articles from your search, your familiarity with the topic increases, resulting in new terminology to use in your searching. If your search provides too few articles, you may need to remove some of the specificity from your topic. Focus on the core ideas and remove any details that are not absolutely necessary. This is also a good time to brainstorm synonyms and spelling variations. For instance, including “OR frozen shoulder” or “OR exercise” may broaden the scope of results. MeSH terms may suggest alternate terminology. If your search results in too many citations, you should be more specific in describing the population, intervention, or outcomes. Figure 6-8 shows how an iterative search using various combinations of terms has allowed us to narrow our results, including the use of some filters. In search #7, the term “type 2 diabetes” yields a large number of items. However, when that term is combined with the previous comprehensive search (#6), we get only two results. This tells us that of the 66 citations in search #6, only 2 include “type 2 diabetes” in the title, abstract, or subject headings. That does not mean, however, that none of those other articles include “type 2 diabetes” in the body of the article. For example, that information could be a few pages into the article in the section describing the study participants. To be sure, we would have to return to the list of 66 and look through the full text of each article.

Limits and Filters

Figure 6–7 MeSH terms listed by expanding the link at the bottom of the abstract in Figure 6-6 8 . Accessed from The National Center for Biotechnology Information.

The MeSH database can also be accessed from the PubMed homepage (see Fig. 6-3 6 ). Other databases have a mapping feature to help you find relevant headings. Look for a tutorial in the database you are using if you are not familiar with this process.

■ Refining the Search Very rarely does a search hit the mark on the first try. Different combinations of words will provide different results; searching generally requires trying out those combinations to see which work best. As you read the

Search strategies can be refined by setting specific limits or filters, such as restricting results to studies of humans or animals, specific age groups or sexes, language, dates of publication, or studies that are provided as full text (see Fig. 6-5 3 ). Many databases also include limits relating to study design, such as case studies, randomized trials, or systematic reviews. In our search, we have used a filter to limit results to articles in English (Fig. 6-8 5 ). Clicking on these limits will result in a revised display of citations. The search described here was conducted using PubMed on April 5, 2018. Try running the same search to compare the results you get. You will likely find additional references since more information has undoubtedly been published since then! You may try to use some other search terms that might refine the search. You can also repeat the same search in another database, such as CINAHL, to see the difference in your results. Remember that CINAHL includes many publications that are not listed in MEDLINE, and may not index all of the references listed in PubMed.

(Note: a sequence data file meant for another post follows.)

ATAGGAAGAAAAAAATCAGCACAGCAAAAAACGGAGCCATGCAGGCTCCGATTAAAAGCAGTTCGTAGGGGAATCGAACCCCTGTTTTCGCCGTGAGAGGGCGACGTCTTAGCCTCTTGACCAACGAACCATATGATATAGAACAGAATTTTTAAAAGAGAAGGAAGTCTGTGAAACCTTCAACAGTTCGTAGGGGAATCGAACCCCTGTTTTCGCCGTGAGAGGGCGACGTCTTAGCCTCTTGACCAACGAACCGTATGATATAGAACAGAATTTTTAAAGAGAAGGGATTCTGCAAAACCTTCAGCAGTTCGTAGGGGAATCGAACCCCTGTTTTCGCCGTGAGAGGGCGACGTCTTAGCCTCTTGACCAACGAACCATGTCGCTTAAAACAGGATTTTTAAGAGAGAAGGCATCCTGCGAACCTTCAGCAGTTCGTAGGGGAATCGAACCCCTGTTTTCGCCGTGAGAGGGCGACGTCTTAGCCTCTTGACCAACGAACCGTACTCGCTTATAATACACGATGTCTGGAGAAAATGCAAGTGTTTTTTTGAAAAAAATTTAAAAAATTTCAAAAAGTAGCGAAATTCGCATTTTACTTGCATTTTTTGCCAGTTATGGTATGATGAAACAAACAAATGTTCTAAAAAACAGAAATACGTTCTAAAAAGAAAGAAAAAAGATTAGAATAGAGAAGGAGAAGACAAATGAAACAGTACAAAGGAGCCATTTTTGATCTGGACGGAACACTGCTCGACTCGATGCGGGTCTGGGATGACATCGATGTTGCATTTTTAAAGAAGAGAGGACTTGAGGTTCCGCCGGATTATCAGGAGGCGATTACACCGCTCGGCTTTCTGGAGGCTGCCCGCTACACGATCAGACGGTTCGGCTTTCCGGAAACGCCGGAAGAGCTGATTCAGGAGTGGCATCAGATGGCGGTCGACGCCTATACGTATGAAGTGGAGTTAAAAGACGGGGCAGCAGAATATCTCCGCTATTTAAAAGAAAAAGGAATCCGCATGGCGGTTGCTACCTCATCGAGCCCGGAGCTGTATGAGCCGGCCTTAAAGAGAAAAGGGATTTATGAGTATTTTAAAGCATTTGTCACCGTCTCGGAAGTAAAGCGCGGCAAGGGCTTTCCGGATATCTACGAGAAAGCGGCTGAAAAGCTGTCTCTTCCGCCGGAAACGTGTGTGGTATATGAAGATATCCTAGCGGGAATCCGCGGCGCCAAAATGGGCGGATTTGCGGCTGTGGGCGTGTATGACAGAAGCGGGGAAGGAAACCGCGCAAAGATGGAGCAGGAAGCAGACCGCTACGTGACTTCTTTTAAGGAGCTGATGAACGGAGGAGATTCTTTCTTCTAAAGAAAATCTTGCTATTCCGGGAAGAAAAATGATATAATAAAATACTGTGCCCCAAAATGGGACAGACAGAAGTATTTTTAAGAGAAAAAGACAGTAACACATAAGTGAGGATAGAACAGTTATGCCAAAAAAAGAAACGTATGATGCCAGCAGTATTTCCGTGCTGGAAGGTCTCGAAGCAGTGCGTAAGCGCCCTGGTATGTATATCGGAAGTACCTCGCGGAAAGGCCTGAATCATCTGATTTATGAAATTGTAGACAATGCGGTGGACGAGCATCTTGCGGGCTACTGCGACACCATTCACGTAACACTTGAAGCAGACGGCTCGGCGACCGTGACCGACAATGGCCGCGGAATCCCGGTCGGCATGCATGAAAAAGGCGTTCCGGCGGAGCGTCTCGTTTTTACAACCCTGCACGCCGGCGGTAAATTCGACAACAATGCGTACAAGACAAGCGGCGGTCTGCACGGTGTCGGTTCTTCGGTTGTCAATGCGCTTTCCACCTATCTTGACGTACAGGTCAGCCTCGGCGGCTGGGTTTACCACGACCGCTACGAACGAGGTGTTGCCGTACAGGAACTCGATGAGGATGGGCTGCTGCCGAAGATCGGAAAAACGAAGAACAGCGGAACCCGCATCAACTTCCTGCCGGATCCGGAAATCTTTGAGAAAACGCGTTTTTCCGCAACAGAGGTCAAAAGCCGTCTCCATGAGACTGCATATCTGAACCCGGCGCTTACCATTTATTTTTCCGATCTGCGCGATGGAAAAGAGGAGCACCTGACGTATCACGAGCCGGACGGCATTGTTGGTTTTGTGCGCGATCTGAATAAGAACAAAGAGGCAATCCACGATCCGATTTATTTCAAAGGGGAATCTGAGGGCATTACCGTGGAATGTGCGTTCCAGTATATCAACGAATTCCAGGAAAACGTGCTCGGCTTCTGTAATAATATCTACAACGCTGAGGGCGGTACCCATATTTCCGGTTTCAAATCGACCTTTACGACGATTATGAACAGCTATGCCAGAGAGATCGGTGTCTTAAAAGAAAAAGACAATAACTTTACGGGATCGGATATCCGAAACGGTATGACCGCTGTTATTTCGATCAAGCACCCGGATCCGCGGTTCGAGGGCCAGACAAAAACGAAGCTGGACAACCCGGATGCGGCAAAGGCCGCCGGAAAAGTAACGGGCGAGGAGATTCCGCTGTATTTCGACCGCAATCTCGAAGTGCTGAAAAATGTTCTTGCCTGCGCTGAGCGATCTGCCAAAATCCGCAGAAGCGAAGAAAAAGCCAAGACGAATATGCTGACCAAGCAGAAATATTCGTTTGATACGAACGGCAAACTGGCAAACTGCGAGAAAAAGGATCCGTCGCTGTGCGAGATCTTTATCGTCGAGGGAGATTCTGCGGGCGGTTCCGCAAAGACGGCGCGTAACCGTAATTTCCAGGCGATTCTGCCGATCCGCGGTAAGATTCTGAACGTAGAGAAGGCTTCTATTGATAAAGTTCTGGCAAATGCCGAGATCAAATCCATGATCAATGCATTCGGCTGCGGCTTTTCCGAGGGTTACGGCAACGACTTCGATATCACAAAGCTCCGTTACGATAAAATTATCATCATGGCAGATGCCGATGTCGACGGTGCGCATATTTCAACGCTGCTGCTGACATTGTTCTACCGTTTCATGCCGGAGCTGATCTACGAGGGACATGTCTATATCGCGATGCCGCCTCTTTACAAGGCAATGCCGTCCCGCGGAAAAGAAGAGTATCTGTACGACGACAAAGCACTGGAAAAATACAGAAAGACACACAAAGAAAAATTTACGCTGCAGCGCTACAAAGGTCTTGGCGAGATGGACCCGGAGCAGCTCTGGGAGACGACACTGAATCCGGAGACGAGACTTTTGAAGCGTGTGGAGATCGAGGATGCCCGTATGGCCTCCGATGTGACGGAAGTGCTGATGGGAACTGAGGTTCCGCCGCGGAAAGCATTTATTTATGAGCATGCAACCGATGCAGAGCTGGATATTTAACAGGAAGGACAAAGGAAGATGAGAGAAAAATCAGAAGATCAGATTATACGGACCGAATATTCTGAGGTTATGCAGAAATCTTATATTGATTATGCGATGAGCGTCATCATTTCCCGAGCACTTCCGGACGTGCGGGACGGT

6113_Ch06_070-087 04/12/19 3:25 pm Page 81

CHAPTER

6

Searching the Literature

81

1

3 4

5

2

1 The search builder allows you to enter successive terms to create a comprehensive search. 2 Each successive search is numbered, with the most recent at the top. 3 The detailed terms for each search are provided. Searches can be combined by using keywords or using search numbers for prior searches. 4 The number of citations for each search is provided. By clicking on the number of items, the results of that search will be displayed. 5 If filters are applied (in this case for language), they will be indicated. There were six references from search #5 that were not published in English.

Figure 6–8 The Advanced Search page, obtained by clicking the link “Advanced” from the results or abstract page (see Figure 6-3 3 ). This page shows the details of a search history, allowing you to combine search components and to see the results of various keyword combinations. Accessed from The National Center for Biotechnology Information.

Clinical Queries PubMed has developed predesigned strategies, called Clinical Queries, to target a search for studies on therapy (interventions), diagnosis, etiology, prognosis, or clinical prediction rules (see Fig. 6-9). It will generate references for clinical trials and systematic reviews.